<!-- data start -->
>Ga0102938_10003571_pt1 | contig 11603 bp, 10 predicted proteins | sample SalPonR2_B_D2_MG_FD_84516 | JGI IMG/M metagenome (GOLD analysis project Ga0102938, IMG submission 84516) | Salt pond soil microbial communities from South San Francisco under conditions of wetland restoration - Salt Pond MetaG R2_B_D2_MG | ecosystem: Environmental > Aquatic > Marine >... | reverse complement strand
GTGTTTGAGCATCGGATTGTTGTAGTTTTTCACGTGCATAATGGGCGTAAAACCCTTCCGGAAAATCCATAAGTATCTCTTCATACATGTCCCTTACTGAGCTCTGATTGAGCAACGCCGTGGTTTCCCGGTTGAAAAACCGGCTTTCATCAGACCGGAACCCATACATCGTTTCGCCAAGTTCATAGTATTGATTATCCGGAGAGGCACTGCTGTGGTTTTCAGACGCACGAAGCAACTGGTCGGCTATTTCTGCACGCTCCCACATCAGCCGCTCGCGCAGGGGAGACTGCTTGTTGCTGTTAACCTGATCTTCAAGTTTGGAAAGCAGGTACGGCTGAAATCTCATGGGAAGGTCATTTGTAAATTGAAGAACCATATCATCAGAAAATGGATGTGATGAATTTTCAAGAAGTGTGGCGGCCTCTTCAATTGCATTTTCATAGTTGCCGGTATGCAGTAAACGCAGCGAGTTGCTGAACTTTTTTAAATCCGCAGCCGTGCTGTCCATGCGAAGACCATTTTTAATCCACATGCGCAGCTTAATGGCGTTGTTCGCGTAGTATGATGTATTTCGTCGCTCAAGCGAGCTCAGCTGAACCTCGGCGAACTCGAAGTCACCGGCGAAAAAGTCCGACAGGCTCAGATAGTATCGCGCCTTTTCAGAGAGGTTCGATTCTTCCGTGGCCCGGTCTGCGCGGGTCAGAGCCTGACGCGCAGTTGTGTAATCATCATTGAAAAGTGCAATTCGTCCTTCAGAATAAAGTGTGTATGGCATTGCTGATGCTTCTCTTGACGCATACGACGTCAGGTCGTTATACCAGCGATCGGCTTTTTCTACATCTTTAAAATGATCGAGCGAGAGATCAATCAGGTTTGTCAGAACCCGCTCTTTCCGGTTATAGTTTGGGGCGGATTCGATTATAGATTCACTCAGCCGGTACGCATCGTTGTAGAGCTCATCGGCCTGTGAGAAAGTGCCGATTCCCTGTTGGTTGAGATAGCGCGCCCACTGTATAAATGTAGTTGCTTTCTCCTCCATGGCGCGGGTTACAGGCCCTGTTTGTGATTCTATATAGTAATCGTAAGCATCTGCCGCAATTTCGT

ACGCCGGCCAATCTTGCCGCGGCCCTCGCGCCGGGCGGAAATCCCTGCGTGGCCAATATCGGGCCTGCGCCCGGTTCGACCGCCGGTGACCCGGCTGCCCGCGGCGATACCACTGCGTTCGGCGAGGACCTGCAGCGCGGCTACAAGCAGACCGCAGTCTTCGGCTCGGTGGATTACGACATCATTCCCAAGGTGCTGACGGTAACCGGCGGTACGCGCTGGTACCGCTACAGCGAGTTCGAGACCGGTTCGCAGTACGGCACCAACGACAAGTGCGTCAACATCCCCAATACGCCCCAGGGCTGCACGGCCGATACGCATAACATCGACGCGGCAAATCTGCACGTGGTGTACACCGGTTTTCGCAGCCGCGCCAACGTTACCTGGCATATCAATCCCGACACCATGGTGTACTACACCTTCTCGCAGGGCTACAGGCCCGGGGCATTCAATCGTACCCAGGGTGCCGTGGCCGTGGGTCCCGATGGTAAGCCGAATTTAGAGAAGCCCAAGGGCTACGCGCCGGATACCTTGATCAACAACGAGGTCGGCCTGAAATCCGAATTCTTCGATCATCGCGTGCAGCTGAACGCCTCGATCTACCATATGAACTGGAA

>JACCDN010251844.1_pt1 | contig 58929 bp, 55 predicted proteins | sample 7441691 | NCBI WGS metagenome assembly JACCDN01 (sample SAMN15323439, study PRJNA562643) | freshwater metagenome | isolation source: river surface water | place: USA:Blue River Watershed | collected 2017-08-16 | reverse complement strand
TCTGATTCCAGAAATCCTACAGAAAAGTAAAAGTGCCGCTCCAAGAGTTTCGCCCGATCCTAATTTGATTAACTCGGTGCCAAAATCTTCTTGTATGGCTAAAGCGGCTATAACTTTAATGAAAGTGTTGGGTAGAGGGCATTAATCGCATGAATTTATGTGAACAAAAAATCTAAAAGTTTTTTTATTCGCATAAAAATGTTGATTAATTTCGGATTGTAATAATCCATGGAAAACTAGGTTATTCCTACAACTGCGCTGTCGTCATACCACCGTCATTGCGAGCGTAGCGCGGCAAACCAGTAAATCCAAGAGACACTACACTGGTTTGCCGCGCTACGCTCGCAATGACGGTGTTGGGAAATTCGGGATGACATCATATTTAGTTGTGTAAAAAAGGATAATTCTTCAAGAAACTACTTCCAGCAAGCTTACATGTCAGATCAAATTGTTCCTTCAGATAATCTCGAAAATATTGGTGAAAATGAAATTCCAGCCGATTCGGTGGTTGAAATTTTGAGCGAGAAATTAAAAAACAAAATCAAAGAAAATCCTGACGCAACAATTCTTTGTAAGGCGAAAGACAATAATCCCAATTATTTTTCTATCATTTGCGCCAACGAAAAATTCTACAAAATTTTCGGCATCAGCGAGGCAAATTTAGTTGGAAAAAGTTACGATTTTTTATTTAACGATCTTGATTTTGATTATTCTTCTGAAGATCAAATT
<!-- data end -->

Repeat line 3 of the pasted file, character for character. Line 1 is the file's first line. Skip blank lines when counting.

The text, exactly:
ACGCCGGCCAATCTTGCCGCGGCCCTCGCGCCGGGCGGAAATCCCTGCGTGGCCAATATCGGGCCTGCGCCCGGTTCGACCGCCGGTGACCCGGCTGCCCGCGGCGATACCACTGCGTTCGGCGAGGACCTGCAGCGCGGCTACAAGCAGACCGCAGTCTTCGGCTCGGTGGATTACGACATCATTCCCAAGGTGCTGACGGTAACCGGCGGTACGCGCTGGTACCGCTACAGCGAGTTCGAGACCGGTTCGCAGTACGGCACCAACGACAAGTGCGTCAACATCCCCAATACGCCCCAGGGCTGCACGGCCGATACGCATAACATCGACGCGGCAAATCTGCACGTGGTGTACACCGGTTTTCGCAGCCGCGCCAACGTTACCTGGCATATCAATCCCGACACCATGGTGTACTACACCTTCTCGCAGGGCTACAGGCCCGGGGCATTCAATCGTACCCAGGGTGCCGTGGCCGTGGGTCCCGATGGTAAGCCGAATTTAGAGAAGCCCAAGGGCTACGCGCCGGATACCTTGATCAACAACGAGGTCGGCCTGAAATCCGAATTCTTCGATCATCGCGTGCAGCTGAACGCCTCGATCTACCATATGAACTGGAA